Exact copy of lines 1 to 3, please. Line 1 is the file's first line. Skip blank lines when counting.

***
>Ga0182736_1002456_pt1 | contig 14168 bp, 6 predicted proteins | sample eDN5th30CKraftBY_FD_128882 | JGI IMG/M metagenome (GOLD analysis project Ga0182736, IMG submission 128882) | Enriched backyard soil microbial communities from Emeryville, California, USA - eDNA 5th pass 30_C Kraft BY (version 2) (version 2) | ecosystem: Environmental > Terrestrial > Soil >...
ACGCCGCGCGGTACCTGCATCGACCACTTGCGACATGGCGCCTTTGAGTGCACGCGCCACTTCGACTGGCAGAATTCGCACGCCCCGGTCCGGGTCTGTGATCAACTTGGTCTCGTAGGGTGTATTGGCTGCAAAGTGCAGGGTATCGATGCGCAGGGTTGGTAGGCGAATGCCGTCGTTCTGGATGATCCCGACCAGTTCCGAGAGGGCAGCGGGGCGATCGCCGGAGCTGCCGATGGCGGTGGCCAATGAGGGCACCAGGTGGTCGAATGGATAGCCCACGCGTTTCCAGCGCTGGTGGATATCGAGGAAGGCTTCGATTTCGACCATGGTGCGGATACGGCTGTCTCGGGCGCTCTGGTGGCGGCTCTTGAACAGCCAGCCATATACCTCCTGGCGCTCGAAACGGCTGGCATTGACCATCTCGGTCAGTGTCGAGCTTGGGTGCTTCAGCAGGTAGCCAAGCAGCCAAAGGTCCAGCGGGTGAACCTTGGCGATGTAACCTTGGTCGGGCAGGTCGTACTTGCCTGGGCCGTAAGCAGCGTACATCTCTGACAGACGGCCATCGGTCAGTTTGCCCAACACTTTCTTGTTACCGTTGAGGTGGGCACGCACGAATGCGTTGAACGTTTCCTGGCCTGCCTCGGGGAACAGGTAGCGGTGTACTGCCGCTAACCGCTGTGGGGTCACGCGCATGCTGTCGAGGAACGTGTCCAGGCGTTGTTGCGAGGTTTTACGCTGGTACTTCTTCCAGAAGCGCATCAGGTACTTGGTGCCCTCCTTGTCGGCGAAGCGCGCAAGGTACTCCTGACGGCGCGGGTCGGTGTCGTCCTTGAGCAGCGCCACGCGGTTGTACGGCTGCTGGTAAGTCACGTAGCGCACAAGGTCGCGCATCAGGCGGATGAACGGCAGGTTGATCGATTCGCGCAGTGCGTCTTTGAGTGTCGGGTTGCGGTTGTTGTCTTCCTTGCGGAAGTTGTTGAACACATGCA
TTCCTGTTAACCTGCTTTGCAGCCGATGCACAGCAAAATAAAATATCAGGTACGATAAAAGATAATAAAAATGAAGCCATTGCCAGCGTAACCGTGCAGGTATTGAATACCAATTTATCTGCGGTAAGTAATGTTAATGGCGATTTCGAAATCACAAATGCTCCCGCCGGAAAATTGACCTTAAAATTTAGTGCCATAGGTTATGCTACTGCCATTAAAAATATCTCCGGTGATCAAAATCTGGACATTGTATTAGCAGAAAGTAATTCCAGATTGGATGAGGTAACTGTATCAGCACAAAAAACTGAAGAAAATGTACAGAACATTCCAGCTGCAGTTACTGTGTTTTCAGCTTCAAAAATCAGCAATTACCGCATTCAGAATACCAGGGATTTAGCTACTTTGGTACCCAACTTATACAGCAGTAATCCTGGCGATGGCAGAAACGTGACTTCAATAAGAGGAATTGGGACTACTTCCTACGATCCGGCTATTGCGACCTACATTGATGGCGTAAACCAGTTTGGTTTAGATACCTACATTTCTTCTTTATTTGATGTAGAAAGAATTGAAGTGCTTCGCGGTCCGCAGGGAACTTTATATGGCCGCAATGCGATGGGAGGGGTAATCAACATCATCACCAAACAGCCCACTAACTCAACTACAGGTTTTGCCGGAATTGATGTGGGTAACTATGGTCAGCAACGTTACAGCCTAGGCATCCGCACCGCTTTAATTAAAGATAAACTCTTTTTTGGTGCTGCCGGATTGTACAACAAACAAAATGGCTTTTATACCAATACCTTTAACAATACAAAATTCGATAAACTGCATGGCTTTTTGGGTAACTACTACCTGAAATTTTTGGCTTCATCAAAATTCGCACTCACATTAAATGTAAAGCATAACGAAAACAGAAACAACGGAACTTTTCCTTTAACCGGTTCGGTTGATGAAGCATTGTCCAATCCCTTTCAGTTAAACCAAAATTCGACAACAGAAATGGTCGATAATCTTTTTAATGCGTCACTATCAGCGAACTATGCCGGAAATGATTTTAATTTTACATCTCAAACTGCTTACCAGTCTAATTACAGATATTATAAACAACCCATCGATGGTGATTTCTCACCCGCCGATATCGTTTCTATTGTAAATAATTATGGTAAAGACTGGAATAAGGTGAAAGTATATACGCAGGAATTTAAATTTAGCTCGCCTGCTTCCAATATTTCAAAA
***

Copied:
>Ga0182736_1002456_pt1 | contig 14168 bp, 6 predicted proteins | sample eDN5th30CKraftBY_FD_128882 | JGI IMG/M metagenome (GOLD analysis project Ga0182736, IMG submission 128882) | Enriched backyard soil microbial communities from Emeryville, California, USA - eDNA 5th pass 30_C Kraft BY (version 2) (version 2) | ecosystem: Environmental > Terrestrial > Soil >...
ACGCCGCGCGGTACCTGCATCGACCACTTGCGACATGGCGCCTTTGAGTGCACGCGCCACTTCGACTGGCAGAATTCGCACGCCCCGGTCCGGGTCTGTGATCAACTTGGTCTCGTAGGGTGTATTGGCTGCAAAGTGCAGGGTATCGATGCGCAGGGTTGGTAGGCGAATGCCGTCGTTCTGGATGATCCCGACCAGTTCCGAGAGGGCAGCGGGGCGATCGCCGGAGCTGCCGATGGCGGTGGCCAATGAGGGCACCAGGTGGTCGAATGGATAGCCCACGCGTTTCCAGCGCTGGTGGATATCGAGGAAGGCTTCGATTTCGACCATGGTGCGGATACGGCTGTCTCGGGCGCTCTGGTGGCGGCTCTTGAACAGCCAGCCATATACCTCCTGGCGCTCGAAACGGCTGGCATTGACCATCTCGGTCAGTGTCGAGCTTGGGTGCTTCAGCAGGTAGCCAAGCAGCCAAAGGTCCAGCGGGTGAACCTTGGCGATGTAACCTTGGTCGGGCAGGTCGTACTTGCCTGGGCCGTAAGCAGCGTACATCTCTGACAGACGGCCATCGGTCAGTTTGCCCAACACTTTCTTGTTACCGTTGAGGTGGGCACGCACGAATGCGTTGAACGTTTCCTGGCCTGCCTCGGGGAACAGGTAGCGGTGTACTGCCGCTAACCGCTGTGGGGTCACGCGCATGCTGTCGAGGAACGTGTCCAGGCGTTGTTGCGAGGTTTTACGCTGGTACTTCTTCCAGAAGCGCATCAGGTACTTGGTGCCCTCCTTGTCGGCGAAGCGCGCAAGGTACTCCTGACGGCGCGGGTCGGTGTCGTCCTTGAGCAGCGCCACGCGGTTGTACGGCTGCTGGTAAGTCACGTAGCGCACAAGGTCGCGCATCAGGCGGATGAACGGCAGGTTGATCGATTCGCGCAGTGCGTCTTTGAGTGTCGGGTTGCGGTTGTTGTCTTCCTTGCGGAAGTTGTTGAACACATGCA
TTCCTGTTAACCTGCTTTGCAGCCGATGCACAGCAAAATAAAATATCAGGTACGATAAAAGATAATAAAAATGAAGCCATTGCCAGCGTAACCGTGCAGGTATTGAATACCAATTTATCTGCGGTAAGTAATGTTAATGGCGATTTCGAAATCACAAATGCTCCCGCCGGAAAATTGACCTTAAAATTTAGTGCCATAGGTTATGCTACTGCCATTAAAAATATCTCCGGTGATCAAAATCTGGACATTGTATTAGCAGAAAGTAATTCCAGATTGGATGAGGTAACTGTATCAGCACAAAAAACTGAAGAAAATGTACAGAACATTCCAGCTGCAGTTACTGTGTTTTCAGCTTCAAAAATCAGCAATTACCGCATTCAGAATACCAGGGATTTAGCTACTTTGGTACCCAACTTATACAGCAGTAATCCTGGCGATGGCAGAAACGTGACTTCAATAAGAGGAATTGGGACTACTTCCTACGATCCGGCTATTGCGACCTACATTGATGGCGTAAACCAGTTTGGTTTAGATACCTACATTTCTTCTTTATTTGATGTAGAAAGAATTGAAGTGCTTCGCGGTCCGCAGGGAACTTTATATGGCCGCAATGCGATGGGAGGGGTAATCAACATCATCACCAAACAGCCCACTAACTCAACTACAGGTTTTGCCGGAATTGATGTGGGTAACTATGGTCAGCAACGTTACAGCCTAGGCATCCGCACCGCTTTAATTAAAGATAAACTCTTTTTTGGTGCTGCCGGATTGTACAACAAACAAAATGGCTTTTATACCAATACCTTTAACAATACAAAATTCGATAAACTGCATGGCTTTTTGGGTAACTACTACCTGAAATTTTTGGCTTCATCAAAATTCGCACTCACATTAAATGTAAAGCATAACGAAAACAGAAACAACGGAACTTTTCCTTTAACCGGTTCGGTTGATGAAGCATTGTCCAATCCCTTTCAGTTAAACCAAAATTCGACAACAGAAATGGTCGATAATCTTTTTAATGCGTCACTATCAGCGAACTATGCCGGAAATGATTTTAATTTTACATCTCAAACTGCTTACCAGTCTAATTACAGATATTATAAACAACCCATCGATGGTGATTTCTCACCCGCCGATATCGTTTCTATTGTAAATAATTATGGTAAAGACTGGAATAAGGTGAAAGTATATACGCAGGAATTTAAATTTAGCTCGCCTGCTTCCAATATTTCAAAA